However, in the past few years, the medical world has made decisive strides towards improving the quality of life of HIV affected patients through Anti Retroviral Therapy. According to the UNAIDS Gap Report, the numbers of new HIV infections declined by 19 per cent, and the number of AIDS-related deaths fell by 38 per cent in India between 2005 and 2013. Although access to ART remains a problem, HIV has transformed from an inevitable killer to a conquerable malady.

On October 5, the Union Cabinet passed the HIV and AIDS (Prevention and Control) Bill, which aims to safeguard the rights of HIV patients by preventing HIV-related discrimination. Although this doesn’t completely destimatise AIDS, it is a step in the right direction.

As HIV gradually becomes medically and socially more manageable, its cinematic appeal has weakened. Apart from Priyadarshan’s upcoming Tamil production Sila Samayangalil, there are few Indian films in the recent past or the foreseeable future that portray HIV patients. The more recent Hollywood films such as We Were Here (2011), How to Survive a Plague (2012), Dallas Buyers Club (2013) and The Normal Heart (2014) are not set in contemporary times, but drawn from real-life stories narrated in the early years of the AIDS crisis.

It is, of course, too early to write off AIDS as cinematically irrelevant. The disease still has a large portion of the world in a death-grip – India alone has 2.1 million HIV affected patients. However, a significant shift has been made in the way HIV is being perceived. Until cinema finds a new and differently engaging lens to view this now-tamable monster, it is likely to remain silent on the issue.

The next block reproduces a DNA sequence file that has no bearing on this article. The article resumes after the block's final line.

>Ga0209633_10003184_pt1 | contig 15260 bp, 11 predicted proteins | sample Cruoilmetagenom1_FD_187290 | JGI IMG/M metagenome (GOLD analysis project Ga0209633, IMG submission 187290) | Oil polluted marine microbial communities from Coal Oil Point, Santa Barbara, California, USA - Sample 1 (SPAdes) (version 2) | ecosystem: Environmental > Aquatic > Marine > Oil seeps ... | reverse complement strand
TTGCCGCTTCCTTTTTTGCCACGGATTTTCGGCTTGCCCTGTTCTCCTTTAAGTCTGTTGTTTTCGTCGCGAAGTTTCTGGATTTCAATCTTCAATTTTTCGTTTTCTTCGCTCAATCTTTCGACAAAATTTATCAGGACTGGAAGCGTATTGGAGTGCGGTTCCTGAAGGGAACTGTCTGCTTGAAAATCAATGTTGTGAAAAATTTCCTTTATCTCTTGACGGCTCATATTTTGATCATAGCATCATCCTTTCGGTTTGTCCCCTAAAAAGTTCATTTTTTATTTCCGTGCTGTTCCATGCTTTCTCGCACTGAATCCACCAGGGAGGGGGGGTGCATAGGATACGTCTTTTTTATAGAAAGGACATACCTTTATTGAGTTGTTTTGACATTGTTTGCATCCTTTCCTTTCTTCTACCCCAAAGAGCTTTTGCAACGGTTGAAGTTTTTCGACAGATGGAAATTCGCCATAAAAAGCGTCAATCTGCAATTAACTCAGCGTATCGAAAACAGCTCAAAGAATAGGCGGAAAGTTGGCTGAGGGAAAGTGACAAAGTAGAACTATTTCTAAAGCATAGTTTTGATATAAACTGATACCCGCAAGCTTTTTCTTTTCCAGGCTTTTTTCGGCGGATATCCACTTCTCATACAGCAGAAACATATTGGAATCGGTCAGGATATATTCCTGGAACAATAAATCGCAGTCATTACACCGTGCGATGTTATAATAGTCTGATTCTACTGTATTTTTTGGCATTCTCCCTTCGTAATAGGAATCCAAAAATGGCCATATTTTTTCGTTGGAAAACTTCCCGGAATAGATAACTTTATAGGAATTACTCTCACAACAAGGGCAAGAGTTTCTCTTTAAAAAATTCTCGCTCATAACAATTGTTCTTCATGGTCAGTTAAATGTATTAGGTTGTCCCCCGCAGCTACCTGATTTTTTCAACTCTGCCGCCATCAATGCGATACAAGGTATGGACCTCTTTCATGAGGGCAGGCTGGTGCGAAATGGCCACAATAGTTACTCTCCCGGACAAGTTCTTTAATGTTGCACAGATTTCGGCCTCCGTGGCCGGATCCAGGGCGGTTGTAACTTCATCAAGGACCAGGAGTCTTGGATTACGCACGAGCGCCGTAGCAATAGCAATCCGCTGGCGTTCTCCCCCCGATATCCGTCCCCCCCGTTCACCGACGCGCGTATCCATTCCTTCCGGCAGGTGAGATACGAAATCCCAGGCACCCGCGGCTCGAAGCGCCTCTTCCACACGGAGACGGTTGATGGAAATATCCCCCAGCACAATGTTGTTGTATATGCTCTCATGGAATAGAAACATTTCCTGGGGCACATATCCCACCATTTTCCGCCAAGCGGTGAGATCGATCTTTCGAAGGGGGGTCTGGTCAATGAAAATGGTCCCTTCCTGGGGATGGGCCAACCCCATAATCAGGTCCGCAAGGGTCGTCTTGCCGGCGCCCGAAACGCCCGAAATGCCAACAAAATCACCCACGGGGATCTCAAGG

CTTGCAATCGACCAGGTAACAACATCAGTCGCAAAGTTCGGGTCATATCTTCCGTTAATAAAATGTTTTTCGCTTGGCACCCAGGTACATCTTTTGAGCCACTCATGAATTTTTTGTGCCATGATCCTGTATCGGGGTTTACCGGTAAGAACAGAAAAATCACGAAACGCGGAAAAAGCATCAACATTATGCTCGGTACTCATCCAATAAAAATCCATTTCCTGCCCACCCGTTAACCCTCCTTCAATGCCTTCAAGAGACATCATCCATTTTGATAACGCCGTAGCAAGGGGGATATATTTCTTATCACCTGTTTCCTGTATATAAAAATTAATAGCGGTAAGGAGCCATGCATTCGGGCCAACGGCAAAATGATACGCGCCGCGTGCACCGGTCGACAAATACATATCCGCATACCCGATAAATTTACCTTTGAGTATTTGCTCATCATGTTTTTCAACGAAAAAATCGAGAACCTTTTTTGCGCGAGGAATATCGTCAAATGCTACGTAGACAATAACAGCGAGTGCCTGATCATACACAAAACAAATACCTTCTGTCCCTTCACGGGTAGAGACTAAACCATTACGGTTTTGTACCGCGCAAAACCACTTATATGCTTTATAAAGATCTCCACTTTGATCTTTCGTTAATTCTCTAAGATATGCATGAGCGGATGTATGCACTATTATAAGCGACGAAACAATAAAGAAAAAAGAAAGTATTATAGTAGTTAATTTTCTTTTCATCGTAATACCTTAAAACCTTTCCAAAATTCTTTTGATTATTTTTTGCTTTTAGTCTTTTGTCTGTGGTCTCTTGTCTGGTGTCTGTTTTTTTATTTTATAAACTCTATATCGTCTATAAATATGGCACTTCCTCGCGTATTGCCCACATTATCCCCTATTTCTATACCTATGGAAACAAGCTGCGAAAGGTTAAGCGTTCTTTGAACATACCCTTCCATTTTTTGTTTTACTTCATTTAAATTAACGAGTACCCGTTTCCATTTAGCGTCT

We welcome your comments at letters@scroll.in.
Sponsored Content BY 

From catching Goan dances in Lisbon to sampling langar in Munich

A guide to the surprising Indian connect in Lisbon and Munich.

For several decades, a trip to Europe simply meant a visit to London, Paris and the Alps of Switzerland. Indians today, though, are looking beyond the tried and tested destinations and making an attempt to explore the rest of Europe as well. A more integrated global economy, moreover, has resulted in a more widespread Indian diaspora. Indeed, if you know where to look, you’ll find traces of Indian culture even in some unlikely cities. Lisbon and Munich are good cities to include in your European sojourn as they both offer compelling reasons to visit, thanks to a vibrant cultural life. Here’s a guide to everything Indian at Lisbon and Munich, when you wish to take a break from all the sight-seeing and bar crawling you’re likely to indulge in.

Lisbon